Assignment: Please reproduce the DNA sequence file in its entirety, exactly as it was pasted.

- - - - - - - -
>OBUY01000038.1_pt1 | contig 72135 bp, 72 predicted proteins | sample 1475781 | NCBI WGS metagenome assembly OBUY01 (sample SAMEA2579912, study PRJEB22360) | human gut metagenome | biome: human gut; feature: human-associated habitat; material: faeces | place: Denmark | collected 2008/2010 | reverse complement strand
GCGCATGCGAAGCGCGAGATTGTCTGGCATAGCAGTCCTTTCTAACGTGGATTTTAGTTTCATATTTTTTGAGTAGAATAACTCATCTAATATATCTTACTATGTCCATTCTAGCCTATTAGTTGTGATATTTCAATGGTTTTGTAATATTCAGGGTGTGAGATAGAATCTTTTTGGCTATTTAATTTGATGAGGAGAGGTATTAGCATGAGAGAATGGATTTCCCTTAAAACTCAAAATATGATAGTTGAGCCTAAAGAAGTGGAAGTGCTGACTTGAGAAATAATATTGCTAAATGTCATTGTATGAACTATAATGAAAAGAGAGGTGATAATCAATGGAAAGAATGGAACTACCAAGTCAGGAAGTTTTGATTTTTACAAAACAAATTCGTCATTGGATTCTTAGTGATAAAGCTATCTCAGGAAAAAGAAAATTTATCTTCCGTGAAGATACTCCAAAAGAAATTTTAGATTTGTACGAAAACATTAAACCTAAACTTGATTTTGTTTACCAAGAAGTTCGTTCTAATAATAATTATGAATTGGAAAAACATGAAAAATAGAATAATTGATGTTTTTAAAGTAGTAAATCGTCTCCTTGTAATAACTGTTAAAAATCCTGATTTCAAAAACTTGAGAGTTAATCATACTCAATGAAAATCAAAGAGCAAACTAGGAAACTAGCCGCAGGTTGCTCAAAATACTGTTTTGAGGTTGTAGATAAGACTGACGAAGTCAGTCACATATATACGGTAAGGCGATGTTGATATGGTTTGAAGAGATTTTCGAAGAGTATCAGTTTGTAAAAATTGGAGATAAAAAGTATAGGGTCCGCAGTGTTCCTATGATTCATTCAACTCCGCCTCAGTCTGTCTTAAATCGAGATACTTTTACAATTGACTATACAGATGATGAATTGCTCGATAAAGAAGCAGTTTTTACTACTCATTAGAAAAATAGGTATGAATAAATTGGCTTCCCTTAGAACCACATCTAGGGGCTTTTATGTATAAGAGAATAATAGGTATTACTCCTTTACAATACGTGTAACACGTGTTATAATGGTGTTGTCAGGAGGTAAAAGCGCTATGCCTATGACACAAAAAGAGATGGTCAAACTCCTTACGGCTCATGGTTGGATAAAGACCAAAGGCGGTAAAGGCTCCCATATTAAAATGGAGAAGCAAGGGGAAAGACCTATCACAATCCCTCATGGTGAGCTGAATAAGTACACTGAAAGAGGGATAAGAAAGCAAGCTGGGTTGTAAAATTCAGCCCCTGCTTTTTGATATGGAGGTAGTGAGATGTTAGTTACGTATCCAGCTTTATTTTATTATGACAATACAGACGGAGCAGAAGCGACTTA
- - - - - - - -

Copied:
>OBUY01000038.1_pt1 | contig 72135 bp, 72 predicted proteins | sample 1475781 | NCBI WGS metagenome assembly OBUY01 (sample SAMEA2579912, study PRJEB22360) | human gut metagenome | biome: human gut; feature: human-associated habitat; material: faeces | place: Denmark | collected 2008/2010 | reverse complement strand
GCGCATGCGAAGCGCGAGATTGTCTGGCATAGCAGTCCTTTCTAACGTGGATTTTAGTTTCATATTTTTTGAGTAGAATAACTCATCTAATATATCTTACTATGTCCATTCTAGCCTATTAGTTGTGATATTTCAATGGTTTTGTAATATTCAGGGTGTGAGATAGAATCTTTTTGGCTATTTAATTTGATGAGGAGAGGTATTAGCATGAGAGAATGGATTTCCCTTAAAACTCAAAATATGATAGTTGAGCCTAAAGAAGTGGAAGTGCTGACTTGAGAAATAATATTGCTAAATGTCATTGTATGAACTATAATGAAAAGAGAGGTGATAATCAATGGAAAGAATGGAACTACCAAGTCAGGAAGTTTTGATTTTTACAAAACAAATTCGTCATTGGATTCTTAGTGATAAAGCTATCTCAGGAAAAAGAAAATTTATCTTCCGTGAAGATACTCCAAAAGAAATTTTAGATTTGTACGAAAACATTAAACCTAAACTTGATTTTGTTTACCAAGAAGTTCGTTCTAATAATAATTATGAATTGGAAAAACATGAAAAATAGAATAATTGATGTTTTTAAAGTAGTAAATCGTCTCCTTGTAATAACTGTTAAAAATCCTGATTTCAAAAACTTGAGAGTTAATCATACTCAATGAAAATCAAAGAGCAAACTAGGAAACTAGCCGCAGGTTGCTCAAAATACTGTTTTGAGGTTGTAGATAAGACTGACGAAGTCAGTCACATATATACGGTAAGGCGATGTTGATATGGTTTGAAGAGATTTTCGAAGAGTATCAGTTTGTAAAAATTGGAGATAAAAAGTATAGGGTCCGCAGTGTTCCTATGATTCATTCAACTCCGCCTCAGTCTGTCTTAAATCGAGATACTTTTACAATTGACTATACAGATGATGAATTGCTCGATAAAGAAGCAGTTTTTACTACTCATTAGAAAAATAGGTATGAATAAATTGGCTTCCCTTAGAACCACATCTAGGGGCTTTTATGTATAAGAGAATAATAGGTATTACTCCTTTACAATACGTGTAACACGTGTTATAATGGTGTTGTCAGGAGGTAAAAGCGCTATGCCTATGACACAAAAAGAGATGGTCAAACTCCTTACGGCTCATGGTTGGATAAAGACCAAAGGCGGTAAAGGCTCCCATATTAAAATGGAGAAGCAAGGGGAAAGACCTATCACAATCCCTCATGGTGAGCTGAATAAGTACACTGAAAGAGGGATAAGAAAGCAAGCTGGGTTGTAAAATTCAGCCCCTGCTTTTTGATATGGAGGTAGTGAGATGTTAGTTACGTATCCAGCTTTATTTTATTATGACAATACAGACGGAGCAGAAGCGACTTA